Police Minister Bheki Cele was booed by thousands of university students and high school pupils who gathered outside Parliament on Wednesday to protest after the murder of UCT student Uyinene Mrwetyana.
The crowd of protesters, which included UCT vice chancellor Mamokgethi Phakeng, demanded to know how politicians planned to keep women safe.
After needing help to be boosted onto a post to address them, Cele was booed when he started: "Young people, we understand your anger."
He tried to tell a story about a student's experience but didn't get very far because the crowd wanted him to talk about solutions.
One woman shouted to him: "We don't have time for stories! Shut the f*** up!".
Cele said he was there to remember the student who lost her life and he wanted everyone to work together.
When a 42-year-old post office employee appeared in court on Monday for the murder, it emerged that the first-year film and media studies student had been killed in the Clareinch post office in Claremont the same day she disappeared - Saturday, August 24.
Prompting more jeers, Cele said the police investigation was still under way but "I can't report to you how far we have gone with the matter".
'We are feeling the same pain'
"Government, we are feeling the same pain," he added, as a line of police officials in riot gear made sure the crowd stayed back.
Phakeng said it was not right that women "had to think twice" before walking in public spaces.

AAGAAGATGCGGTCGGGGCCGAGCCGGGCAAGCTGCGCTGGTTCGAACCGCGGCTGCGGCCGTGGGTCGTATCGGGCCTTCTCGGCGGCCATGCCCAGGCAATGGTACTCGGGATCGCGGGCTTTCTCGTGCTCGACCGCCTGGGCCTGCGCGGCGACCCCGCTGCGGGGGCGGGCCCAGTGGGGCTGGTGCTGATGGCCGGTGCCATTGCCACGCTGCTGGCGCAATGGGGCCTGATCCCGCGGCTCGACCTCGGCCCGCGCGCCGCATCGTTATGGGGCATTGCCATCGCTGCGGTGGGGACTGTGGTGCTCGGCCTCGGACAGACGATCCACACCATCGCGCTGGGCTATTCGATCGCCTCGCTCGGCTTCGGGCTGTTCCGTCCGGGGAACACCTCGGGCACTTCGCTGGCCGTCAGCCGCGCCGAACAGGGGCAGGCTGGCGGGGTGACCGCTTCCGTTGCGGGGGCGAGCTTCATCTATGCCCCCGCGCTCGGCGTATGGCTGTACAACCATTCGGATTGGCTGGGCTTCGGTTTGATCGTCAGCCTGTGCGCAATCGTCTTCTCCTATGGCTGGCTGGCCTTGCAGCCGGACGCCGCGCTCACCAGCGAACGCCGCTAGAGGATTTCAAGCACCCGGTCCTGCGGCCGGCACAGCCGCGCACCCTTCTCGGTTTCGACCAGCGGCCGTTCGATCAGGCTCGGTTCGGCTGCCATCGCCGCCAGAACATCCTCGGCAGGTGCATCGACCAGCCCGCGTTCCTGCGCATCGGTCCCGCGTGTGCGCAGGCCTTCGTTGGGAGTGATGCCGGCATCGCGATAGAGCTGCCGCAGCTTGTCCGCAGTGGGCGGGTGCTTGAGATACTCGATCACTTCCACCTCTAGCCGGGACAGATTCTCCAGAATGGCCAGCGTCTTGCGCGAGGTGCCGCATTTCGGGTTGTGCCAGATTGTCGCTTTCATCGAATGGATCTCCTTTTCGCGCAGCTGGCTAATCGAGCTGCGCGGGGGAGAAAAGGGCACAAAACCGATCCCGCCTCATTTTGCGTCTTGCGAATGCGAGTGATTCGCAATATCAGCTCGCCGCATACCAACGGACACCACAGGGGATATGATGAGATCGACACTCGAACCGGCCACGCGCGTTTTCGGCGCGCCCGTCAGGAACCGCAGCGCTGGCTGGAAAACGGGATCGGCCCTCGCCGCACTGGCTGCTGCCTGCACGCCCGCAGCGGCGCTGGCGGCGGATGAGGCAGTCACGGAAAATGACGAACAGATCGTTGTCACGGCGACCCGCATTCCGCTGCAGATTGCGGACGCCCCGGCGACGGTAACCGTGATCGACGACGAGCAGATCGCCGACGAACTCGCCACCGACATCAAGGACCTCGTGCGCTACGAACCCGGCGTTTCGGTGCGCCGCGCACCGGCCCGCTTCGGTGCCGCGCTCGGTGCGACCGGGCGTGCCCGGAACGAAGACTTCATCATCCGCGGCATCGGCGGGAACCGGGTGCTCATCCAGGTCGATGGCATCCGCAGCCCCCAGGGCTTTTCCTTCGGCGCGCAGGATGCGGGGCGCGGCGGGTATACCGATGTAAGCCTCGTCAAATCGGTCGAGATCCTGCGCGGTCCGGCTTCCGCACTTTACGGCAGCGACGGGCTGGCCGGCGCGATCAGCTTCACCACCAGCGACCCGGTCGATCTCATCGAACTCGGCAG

"We voted for liberation but it feels like we went into another form of bondage," she said to cheers.
"We want leadership and our politicians must tell us what they are going to do, now we are here... about our safety."
Thapelo Matloporo, an 18-year Cape Town High School pupil told News24 that he and his male peers were there to show it was not okay that women were dying "for nothing".
He recalled that he had recently accompanied his female friend through Gugulethu when men in a vehicle tried to kidnap her. He and his friends threw stones to scare them away.
Another male pupil, 17, said: "I hope this shows that not all men are savages and we also care about women... we are here to guide and empower women so they can also make their living".
UCT PhD student, Tshiamiso Makwela, 27, said male aggression against women began with small acts, like finishing their sentences and "overpowering their thoughts".
Explaining her poster, she said people accused of gender-based crimes should not be released on bail because it sent the message that "you can go and do something else".
The crowd later marched to the Cape Town International Convention Centre, to join protesters there, where the World Economic Forum was taking place.
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